At the time of writing this, I just finished my first semester of school. Admittedly it was hell on earth, and is the hardest thing I’ve ever taken on. Being in a classroom for 9 hours a day, followed by 2-5 hours of studying afterwards is just downright draining. I wish I had stayed on top of things better during the week during first semester, rather than cramming 16 hours of studying in on the weekends. So my goal is to stay on campus and review the material THAT DAY, rather than waiting and telling myself I’ll do it the following day, and then pushing it off until the exam was coming up. I also wasn’t very efficient with my studying – rewriting all PowerPoints, studying while not very focused, and not taking breaks. Group study actually ended up being really effective for me, and I’ll try to do this earlier on in my studying this next semester. I also want to prioritize my important mediators: journaling, making time to do some breathing exercises, exercise, seeing friends, and cleaning my room. I cannot function when my study space is a disastrous mess. For a list of more 2018 resolutions, check out this post.
5. What’s been the hardest part of going back to school?
The sitting all day – feeling restless and cooped up in a classroom, whereas my days used to be filled with more movement. Because of back injury in high school, I have pain whenever I’m sitting for too long. I try to remedy this by seeing a chiropractor every few weeks. And also taking a 20-30 minute walk on my lunch break and stretching in between classes when we have a brief 5 minutes (for more tips on easy movement during the day, check out this post). I also really, really miss blogging. I have so many ideas for new content, and very unfortunately I’m limited to doing this on weekends. I strive to singularly focus on school during week days, otherwise my studying isn’t very efficient. Multitasking never really works in my favor. But I just have to remember that school is brief and temporary, and I’ll have time over breaks and when I finish. As of now, I’m taking time to invest in my future.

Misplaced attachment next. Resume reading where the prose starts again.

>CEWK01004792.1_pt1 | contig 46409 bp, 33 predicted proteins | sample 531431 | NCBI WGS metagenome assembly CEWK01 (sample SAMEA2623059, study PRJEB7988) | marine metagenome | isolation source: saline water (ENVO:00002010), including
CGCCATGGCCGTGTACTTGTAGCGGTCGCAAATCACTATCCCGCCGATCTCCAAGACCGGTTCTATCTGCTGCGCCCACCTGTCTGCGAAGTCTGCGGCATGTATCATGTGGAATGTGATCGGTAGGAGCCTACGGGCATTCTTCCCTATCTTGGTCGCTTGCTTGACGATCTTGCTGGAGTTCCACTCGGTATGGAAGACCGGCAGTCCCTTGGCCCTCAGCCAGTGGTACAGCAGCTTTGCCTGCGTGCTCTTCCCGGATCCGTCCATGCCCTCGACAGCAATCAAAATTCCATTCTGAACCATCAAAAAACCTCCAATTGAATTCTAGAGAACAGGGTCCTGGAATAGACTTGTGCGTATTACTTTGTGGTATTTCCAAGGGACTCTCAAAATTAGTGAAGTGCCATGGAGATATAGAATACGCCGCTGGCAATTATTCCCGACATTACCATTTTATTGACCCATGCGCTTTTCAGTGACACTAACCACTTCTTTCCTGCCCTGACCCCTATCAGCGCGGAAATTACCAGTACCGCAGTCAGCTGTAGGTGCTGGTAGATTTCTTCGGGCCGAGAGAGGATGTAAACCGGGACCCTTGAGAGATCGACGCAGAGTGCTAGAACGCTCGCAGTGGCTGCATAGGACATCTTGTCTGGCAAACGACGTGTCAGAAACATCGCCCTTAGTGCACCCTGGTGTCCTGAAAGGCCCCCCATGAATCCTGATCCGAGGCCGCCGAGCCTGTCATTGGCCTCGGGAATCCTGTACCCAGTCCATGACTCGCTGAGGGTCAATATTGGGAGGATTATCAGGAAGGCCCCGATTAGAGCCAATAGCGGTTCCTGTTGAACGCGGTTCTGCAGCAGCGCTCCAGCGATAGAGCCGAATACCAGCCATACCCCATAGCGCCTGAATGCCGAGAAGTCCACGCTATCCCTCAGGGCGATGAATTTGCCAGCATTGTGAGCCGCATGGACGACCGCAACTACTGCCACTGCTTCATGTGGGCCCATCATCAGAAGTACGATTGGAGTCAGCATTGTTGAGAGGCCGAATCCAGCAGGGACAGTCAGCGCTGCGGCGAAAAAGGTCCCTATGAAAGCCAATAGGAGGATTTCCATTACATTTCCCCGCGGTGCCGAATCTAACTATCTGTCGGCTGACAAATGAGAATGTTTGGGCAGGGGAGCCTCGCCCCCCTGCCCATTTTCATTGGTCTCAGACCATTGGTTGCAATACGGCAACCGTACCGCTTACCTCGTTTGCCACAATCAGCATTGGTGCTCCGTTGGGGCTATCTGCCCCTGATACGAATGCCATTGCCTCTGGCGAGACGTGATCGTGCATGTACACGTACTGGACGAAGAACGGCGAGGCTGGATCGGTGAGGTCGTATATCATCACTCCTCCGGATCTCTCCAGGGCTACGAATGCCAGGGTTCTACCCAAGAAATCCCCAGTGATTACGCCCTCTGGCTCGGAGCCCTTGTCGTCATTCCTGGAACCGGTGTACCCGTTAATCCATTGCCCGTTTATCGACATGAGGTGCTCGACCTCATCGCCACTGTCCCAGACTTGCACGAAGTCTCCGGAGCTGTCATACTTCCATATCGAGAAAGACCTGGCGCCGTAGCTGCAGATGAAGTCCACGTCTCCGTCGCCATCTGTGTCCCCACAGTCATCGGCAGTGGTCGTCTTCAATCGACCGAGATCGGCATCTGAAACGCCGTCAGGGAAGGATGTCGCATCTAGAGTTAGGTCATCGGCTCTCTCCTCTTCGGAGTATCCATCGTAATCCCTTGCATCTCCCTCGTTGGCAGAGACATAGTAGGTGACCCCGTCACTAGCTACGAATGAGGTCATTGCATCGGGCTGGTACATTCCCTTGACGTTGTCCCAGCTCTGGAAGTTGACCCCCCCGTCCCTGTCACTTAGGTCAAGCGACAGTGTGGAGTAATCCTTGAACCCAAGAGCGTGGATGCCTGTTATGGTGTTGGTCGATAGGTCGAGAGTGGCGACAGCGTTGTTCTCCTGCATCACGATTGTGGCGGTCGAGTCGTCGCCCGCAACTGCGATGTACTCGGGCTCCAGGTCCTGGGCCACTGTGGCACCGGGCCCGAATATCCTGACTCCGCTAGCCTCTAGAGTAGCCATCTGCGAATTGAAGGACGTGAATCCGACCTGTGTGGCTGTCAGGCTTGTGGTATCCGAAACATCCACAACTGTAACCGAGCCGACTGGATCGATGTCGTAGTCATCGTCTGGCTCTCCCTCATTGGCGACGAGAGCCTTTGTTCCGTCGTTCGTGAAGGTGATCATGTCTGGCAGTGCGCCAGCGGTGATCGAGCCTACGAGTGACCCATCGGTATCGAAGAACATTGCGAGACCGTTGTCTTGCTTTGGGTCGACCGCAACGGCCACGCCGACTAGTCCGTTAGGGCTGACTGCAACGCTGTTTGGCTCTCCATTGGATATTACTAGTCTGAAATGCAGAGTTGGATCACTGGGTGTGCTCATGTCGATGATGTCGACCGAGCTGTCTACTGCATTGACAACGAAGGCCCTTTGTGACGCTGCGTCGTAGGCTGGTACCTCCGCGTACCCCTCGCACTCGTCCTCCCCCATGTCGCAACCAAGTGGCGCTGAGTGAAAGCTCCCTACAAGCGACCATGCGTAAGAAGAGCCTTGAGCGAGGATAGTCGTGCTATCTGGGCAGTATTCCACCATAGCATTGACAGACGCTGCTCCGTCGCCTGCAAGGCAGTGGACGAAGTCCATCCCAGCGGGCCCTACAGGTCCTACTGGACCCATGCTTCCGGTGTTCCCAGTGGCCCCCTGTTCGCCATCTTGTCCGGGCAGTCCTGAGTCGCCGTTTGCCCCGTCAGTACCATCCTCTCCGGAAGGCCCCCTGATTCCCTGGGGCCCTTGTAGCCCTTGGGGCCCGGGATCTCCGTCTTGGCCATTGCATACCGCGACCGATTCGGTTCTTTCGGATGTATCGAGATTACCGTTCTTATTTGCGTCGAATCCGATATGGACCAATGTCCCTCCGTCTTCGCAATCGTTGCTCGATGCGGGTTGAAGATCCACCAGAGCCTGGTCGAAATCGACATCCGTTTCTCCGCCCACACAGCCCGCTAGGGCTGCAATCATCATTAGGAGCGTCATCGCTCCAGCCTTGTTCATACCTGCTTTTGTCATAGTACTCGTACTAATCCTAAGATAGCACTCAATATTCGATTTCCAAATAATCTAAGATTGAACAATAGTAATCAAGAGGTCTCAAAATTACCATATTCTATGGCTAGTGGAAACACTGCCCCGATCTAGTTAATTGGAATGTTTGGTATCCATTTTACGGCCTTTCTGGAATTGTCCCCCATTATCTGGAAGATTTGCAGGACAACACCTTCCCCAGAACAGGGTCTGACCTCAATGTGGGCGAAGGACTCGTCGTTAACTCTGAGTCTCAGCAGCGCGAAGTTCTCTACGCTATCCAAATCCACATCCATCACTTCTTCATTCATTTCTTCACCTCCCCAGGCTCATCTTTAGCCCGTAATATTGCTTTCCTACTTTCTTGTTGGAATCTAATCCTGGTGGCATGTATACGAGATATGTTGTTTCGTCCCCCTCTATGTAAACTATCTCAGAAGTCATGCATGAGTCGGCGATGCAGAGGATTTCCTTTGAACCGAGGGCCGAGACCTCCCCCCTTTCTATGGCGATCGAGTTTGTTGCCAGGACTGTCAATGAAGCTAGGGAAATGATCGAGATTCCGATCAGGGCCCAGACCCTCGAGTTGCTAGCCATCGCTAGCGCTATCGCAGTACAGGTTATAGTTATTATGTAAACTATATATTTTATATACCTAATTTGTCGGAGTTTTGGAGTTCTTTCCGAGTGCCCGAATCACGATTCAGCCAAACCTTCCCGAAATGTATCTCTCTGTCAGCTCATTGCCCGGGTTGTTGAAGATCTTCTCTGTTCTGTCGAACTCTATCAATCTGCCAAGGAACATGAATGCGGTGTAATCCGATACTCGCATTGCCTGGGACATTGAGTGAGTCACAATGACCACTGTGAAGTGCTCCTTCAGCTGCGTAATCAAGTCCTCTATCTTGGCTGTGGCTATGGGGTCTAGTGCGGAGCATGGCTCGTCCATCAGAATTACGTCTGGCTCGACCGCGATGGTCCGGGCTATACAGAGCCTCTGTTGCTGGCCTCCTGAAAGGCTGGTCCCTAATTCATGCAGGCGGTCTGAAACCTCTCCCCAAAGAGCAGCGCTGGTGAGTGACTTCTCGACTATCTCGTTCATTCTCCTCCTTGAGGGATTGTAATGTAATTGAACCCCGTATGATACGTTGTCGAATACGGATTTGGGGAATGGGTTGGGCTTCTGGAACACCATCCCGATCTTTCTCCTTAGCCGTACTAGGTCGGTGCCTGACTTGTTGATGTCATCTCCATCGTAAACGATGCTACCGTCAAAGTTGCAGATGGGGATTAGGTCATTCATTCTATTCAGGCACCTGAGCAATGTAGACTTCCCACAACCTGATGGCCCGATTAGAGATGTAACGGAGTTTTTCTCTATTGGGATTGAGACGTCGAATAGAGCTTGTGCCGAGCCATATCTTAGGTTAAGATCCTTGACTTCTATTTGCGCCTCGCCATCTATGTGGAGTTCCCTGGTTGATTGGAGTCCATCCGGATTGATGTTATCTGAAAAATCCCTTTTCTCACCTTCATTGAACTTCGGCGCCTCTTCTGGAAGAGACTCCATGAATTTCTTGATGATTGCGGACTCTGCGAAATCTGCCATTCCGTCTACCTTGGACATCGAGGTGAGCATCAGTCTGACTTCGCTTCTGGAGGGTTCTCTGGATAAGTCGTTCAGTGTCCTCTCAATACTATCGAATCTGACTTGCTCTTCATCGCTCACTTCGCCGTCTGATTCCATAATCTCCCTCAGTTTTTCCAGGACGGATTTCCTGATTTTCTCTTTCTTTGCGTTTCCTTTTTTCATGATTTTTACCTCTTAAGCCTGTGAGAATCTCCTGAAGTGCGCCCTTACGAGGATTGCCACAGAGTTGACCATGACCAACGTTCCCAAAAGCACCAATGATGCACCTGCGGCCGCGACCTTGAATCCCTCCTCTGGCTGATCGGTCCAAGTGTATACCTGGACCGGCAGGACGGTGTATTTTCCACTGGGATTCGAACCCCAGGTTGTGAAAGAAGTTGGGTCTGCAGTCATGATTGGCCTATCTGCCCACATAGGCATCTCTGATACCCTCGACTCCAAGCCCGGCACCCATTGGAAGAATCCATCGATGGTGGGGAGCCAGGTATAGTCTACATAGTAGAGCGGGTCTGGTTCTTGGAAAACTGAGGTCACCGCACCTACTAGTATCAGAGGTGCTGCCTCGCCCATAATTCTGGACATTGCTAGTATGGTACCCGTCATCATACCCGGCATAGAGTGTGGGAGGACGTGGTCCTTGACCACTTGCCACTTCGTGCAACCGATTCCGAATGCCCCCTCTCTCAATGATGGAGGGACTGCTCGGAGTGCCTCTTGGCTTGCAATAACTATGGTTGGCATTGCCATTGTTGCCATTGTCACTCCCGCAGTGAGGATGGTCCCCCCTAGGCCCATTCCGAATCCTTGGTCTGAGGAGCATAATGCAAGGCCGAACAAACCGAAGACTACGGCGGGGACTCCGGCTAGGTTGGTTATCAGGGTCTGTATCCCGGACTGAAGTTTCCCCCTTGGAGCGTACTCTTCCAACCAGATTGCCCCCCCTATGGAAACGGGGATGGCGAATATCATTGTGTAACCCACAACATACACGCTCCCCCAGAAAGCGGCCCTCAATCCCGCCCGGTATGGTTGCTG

6. Do you regret enrolling in your program?
NO. Even in moments of absolute despair and when really really cool opportunities present themselves, I feel like I made the right decision and I am on my path. Keeping this in mind when I have NO motivation to study is really helpful.
7. Did you apply to PA school during undergrad?
No. I got my undergrad in psychology. When I graduated I took the necessary pre-reqs at community colleges / state schools, got my CNA, and worked at a hospital while taking courses. In total, I took 3 years off in between undergrad and PA school. I’m so glad I did this!!! Truthfully, PA school tends to be an older crowd, and it’s not uncommon to take some time and get experience before starting. In fact, everyone I’ve talked to in the program is glad they’re doing it when a bit older (not to say that 26 is by any means old). You need a bit of maturity to face the workload in my opinion.